PK: What do you consider as the main accomplishments of the Omogeneia so far?
IK: The accomplishments of the Hellenic Omogeneia in America starting in the 19th Century, which includes the diaspora and beyond generationally, are legendary and one of marked significant financial and cultural success stories in all aspects of various and numerous American industries, education, and leadership positions that have earned the respect and awe of many within this great American nation. Many books and articles, etc., have been written about it here and abroad from various and different angles. The Omogenia within America is highly diverse and represents millions of people depending on how you categorize and define it. I find many/perhaps most Hellenes abroad and even in the U.S. (depending on their background and length of stay, etc.) don’t really understand it. In some ways, the lack of understanding of the Omogeneia by many reminds us of the Indian parable of “the blind men and the elephant.” It is a story of a group of blind men who have never come across an elephant before and are asked to describe what the elephant is like by touching it. Depending on what the individual blind men touch (the trunk, the leg, etc.) they will describe it differently. The Omogeneia is of course continuing to evolve with the times and based on its average high level of education and economic strength affecting America and its future in a positive fashion. One thing most of the Omogeneia including Philhellenes share in common in America is their love of Hellenism and Hellas.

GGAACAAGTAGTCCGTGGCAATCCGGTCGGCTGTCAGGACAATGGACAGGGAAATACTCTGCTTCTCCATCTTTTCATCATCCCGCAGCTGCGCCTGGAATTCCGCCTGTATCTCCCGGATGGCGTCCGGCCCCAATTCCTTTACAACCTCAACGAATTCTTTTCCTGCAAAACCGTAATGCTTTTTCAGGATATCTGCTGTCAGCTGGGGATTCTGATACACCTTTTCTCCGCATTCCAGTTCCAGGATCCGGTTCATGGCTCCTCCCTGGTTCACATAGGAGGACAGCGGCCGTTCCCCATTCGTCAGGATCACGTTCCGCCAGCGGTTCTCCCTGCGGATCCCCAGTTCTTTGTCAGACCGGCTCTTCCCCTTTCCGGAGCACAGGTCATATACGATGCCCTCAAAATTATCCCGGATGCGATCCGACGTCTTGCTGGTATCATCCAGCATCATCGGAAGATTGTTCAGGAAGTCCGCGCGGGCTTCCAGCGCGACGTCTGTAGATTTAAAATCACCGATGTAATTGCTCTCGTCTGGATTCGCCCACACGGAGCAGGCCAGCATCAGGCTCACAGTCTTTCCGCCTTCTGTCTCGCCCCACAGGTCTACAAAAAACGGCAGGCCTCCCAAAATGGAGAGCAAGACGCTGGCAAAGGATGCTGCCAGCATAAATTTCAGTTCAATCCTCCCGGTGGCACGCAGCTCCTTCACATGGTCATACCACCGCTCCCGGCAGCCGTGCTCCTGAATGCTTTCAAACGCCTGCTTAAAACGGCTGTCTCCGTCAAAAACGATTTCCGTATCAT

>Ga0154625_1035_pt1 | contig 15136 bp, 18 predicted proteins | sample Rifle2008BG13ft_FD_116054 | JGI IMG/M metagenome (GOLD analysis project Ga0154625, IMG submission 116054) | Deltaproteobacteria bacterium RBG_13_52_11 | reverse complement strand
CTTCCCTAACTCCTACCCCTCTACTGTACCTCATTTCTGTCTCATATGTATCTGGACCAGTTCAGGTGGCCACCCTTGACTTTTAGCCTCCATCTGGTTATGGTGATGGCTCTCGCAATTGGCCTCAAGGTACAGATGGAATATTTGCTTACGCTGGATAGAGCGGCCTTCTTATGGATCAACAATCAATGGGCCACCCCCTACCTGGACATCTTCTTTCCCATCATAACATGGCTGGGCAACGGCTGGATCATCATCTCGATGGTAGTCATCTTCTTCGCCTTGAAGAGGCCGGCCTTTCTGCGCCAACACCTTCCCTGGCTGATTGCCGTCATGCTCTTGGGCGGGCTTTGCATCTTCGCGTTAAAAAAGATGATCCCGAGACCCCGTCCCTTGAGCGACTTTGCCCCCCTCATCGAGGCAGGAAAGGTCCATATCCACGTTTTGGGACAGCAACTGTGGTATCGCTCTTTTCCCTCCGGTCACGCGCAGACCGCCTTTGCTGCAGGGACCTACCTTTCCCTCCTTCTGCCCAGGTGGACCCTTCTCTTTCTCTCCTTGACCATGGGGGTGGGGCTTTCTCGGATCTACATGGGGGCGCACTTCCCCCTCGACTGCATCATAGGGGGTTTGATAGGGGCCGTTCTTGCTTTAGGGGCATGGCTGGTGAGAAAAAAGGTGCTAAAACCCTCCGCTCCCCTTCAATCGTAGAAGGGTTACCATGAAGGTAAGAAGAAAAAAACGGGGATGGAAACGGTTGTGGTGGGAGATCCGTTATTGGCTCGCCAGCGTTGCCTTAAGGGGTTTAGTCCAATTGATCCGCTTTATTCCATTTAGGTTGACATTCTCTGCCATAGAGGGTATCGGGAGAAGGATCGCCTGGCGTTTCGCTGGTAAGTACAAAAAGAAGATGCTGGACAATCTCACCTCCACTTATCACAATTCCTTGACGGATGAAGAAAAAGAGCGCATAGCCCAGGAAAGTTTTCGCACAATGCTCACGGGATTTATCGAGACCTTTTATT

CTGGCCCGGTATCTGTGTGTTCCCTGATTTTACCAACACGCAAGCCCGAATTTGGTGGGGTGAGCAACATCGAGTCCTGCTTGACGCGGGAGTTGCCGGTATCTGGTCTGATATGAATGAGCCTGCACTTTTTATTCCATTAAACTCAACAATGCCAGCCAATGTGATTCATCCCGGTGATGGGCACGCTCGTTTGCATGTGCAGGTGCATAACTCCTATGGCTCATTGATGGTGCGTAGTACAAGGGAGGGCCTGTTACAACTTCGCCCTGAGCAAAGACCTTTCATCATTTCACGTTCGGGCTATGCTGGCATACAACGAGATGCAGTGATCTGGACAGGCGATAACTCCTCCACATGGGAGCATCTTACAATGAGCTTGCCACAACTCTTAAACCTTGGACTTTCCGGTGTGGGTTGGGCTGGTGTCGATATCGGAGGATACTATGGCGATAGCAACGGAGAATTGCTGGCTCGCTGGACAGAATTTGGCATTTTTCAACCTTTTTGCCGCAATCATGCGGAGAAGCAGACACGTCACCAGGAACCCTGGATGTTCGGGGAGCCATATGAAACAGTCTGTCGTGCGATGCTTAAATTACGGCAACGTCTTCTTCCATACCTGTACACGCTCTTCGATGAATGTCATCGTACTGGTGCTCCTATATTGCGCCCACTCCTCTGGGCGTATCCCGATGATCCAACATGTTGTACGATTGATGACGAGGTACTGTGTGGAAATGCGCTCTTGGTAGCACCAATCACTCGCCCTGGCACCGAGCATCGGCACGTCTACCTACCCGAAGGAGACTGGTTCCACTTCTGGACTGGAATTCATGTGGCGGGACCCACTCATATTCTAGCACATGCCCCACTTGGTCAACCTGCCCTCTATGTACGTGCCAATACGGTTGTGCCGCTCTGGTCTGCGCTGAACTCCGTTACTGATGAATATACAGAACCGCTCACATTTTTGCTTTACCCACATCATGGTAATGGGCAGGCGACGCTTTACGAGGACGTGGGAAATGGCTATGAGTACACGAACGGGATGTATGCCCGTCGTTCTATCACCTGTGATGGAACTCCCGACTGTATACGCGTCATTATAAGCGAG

PK: People are confused by different announcements and reports regarding the upcoming parade in New York. Is the Archbishop coming? Finally, are the Evzones coming to participate in the parade?
IK: The confusion you refer to, and there is a lot of it, appears to be related to issues that are unrelated to the parade but rather tangential and which have appeared in the Hellenic American media, are a matter of record, and evolving. The different announcements and reports relate in my opinion, to a degree, to an error of omission reports (not commonly a norm among seasoned professionals) by some which lead to various assumptions being made by readers. There are Federation Committee Chairs and Co-Chairs of the parade as well as parade press members who are available to answer questions to avoid these issues if asked. Yes, His Eminence Archbishop Elpidophoros is certainly coming to the parade on June 5th as well as the Hilton parade dinner event on June 4th. In terms of the Evzones as of this interview, I am not sure whether they are coming but certainly, we would be honored to have them.
PK: Please also clarify why June 5th was chosen instead of Celebrating in March Marking the 201 years of the Greek Revolution?